UC Davis’ respiratory care department has turned its attention away from day-to-day respiratory care; instead, it concentrates on critical care patients and consultation
In December 2005, the respiratory care department at the University of California Davis (UC Davis) Health System restructured in such a way that it now focuses most of its energy on critical care patients and is essentially a consulting service for medical floors. “Prior to restructuring our service model, we were a typical inpatient respiratory care department,” says Peggy Stulc, RRT-NPS, respiratory care manager for inpatient respiratory care at the hospital. “We now deploy our therapists to our 10 critical care units.” Stulc, who began working with the hospital in 2002 and was promoted to department head 2 years later, says that before the restructuring, therapists were stretched so thin that fatigue became a major issue.
The 565-bed teaching hospital typically runs at capacity and has undergone two major and a number of smaller expansions since UC Davis took title to the original facility, the Sacramento County Hospital, in 1973. Along with being an academic teaching hospital in the UC system, Davis is also the only level-one trauma referral site for the greater Sacramento area, and it is a tertiary referral center for surrounding states.
“The respiratory care department is a highly technical and specialized ancillary department that provides patient assessment and diagnostic and therapeutic procedures for adult, pediatric, and newborn patients with pulmonary and critical illness and trauma needs,” says Stulc. Before retooling its service model, Davis’ respiratory care department was short 14 full-time therapists. Thus, workload management and relief became top priorities. “We average 57 ventilator patients a day,” Stulc points out. “When we looked at our resources, we realized we needed to put our staff where the ventilators were.”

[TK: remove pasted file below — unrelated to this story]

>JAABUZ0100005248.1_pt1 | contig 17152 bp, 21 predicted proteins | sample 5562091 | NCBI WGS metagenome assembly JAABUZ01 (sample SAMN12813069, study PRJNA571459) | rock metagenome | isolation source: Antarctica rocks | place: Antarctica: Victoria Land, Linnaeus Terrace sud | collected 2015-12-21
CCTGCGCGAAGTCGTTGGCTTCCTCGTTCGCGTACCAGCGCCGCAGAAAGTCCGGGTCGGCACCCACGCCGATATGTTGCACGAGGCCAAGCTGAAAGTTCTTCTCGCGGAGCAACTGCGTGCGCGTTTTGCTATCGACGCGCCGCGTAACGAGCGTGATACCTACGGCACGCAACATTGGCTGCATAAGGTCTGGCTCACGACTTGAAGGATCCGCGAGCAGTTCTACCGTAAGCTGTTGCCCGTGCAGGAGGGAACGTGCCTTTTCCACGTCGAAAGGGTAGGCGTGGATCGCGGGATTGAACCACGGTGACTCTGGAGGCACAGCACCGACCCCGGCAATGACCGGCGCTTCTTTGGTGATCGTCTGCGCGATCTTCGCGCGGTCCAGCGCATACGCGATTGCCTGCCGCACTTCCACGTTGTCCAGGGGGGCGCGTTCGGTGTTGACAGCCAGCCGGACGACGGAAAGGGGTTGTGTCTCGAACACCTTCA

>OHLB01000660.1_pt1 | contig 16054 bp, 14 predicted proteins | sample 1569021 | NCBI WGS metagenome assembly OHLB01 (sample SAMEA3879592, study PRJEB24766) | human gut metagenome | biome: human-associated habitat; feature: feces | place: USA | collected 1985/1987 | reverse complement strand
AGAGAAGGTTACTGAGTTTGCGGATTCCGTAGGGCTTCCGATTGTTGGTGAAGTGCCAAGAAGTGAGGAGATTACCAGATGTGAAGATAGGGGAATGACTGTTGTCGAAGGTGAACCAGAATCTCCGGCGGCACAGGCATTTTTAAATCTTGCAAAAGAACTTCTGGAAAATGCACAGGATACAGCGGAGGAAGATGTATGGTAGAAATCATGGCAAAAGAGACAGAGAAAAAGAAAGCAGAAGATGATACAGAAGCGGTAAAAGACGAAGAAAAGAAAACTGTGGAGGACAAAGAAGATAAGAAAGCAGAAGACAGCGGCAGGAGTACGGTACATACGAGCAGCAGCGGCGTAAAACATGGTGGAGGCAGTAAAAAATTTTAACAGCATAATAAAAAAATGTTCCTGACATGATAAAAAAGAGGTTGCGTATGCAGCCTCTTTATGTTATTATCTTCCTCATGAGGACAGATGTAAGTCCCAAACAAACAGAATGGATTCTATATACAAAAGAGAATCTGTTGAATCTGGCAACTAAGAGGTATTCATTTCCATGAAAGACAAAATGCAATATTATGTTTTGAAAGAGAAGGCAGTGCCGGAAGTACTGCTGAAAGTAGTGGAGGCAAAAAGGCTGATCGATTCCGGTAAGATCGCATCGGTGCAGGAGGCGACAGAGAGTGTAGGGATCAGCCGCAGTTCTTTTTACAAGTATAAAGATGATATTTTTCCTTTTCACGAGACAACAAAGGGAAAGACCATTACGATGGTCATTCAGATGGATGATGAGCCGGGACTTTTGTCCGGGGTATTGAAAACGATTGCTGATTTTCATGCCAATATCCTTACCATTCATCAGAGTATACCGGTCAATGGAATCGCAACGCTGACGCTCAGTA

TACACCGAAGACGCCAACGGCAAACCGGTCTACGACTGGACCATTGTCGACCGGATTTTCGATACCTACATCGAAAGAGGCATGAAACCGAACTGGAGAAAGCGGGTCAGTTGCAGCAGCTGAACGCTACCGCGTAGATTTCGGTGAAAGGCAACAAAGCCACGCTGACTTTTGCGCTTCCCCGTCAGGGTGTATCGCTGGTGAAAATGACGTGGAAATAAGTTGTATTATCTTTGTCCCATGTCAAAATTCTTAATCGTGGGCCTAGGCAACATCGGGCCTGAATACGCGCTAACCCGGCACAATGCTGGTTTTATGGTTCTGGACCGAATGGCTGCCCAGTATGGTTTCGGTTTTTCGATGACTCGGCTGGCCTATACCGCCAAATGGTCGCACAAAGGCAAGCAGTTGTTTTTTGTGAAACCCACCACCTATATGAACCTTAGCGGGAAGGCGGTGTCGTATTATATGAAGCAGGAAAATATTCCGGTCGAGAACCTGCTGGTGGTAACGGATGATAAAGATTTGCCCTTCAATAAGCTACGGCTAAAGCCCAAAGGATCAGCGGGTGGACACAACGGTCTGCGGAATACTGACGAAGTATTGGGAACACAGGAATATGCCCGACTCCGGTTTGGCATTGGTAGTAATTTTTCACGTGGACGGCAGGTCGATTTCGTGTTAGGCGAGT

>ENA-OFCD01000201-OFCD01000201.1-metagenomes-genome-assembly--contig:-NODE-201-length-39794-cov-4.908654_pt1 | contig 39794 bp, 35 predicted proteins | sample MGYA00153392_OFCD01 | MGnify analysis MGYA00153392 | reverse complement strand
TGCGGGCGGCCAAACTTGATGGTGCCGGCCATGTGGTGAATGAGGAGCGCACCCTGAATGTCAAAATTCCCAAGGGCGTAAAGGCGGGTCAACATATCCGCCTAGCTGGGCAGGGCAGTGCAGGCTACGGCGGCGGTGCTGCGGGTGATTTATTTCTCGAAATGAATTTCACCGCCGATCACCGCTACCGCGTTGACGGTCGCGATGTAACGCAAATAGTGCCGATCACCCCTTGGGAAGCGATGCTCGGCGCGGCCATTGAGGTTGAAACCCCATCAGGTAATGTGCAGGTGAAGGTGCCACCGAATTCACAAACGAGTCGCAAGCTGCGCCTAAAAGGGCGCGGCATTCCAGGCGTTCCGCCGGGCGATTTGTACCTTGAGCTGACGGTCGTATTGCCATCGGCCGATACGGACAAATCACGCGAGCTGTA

From Floor Duty to Consult
The department’s only full-time information technology specialist, Bob Hamilton, played a critical role in the restructuring process by upgrading the department’s computer program, Clinivision, to better reflect how the respiratory therapists were actually spending their time. “We had quite a few opportunities to improve the system,” Hamilton notes. “There were a lot of things that the therapists were doing on the floor or in the ICU that weren’t being captured.” For instance, he says, because nitrous oxide has both on-label and off-label uses, and the billing portion of the software program did not track administration of off-label treatments, “off-label use of nitrous oxide was falling through the cracks. So we created an off-label nitrous oxide order, which allowed the therapists to document their time.”
Prior to the restructuring, department therapists conducted an assessment on every patient who had respiratory therapy ordered and they administered the initial and all subsequent treatments. “We were understaffed. We had to restructure,” says the clinical coordinator for children’s services, Patricia Brown, RRT. Brown was also instrumental in designing and implementing the department’s current consult model, which redeploys the hospital’s respiratory therapists from floor duty to critical care duty, while creating a consulting function for medical floors.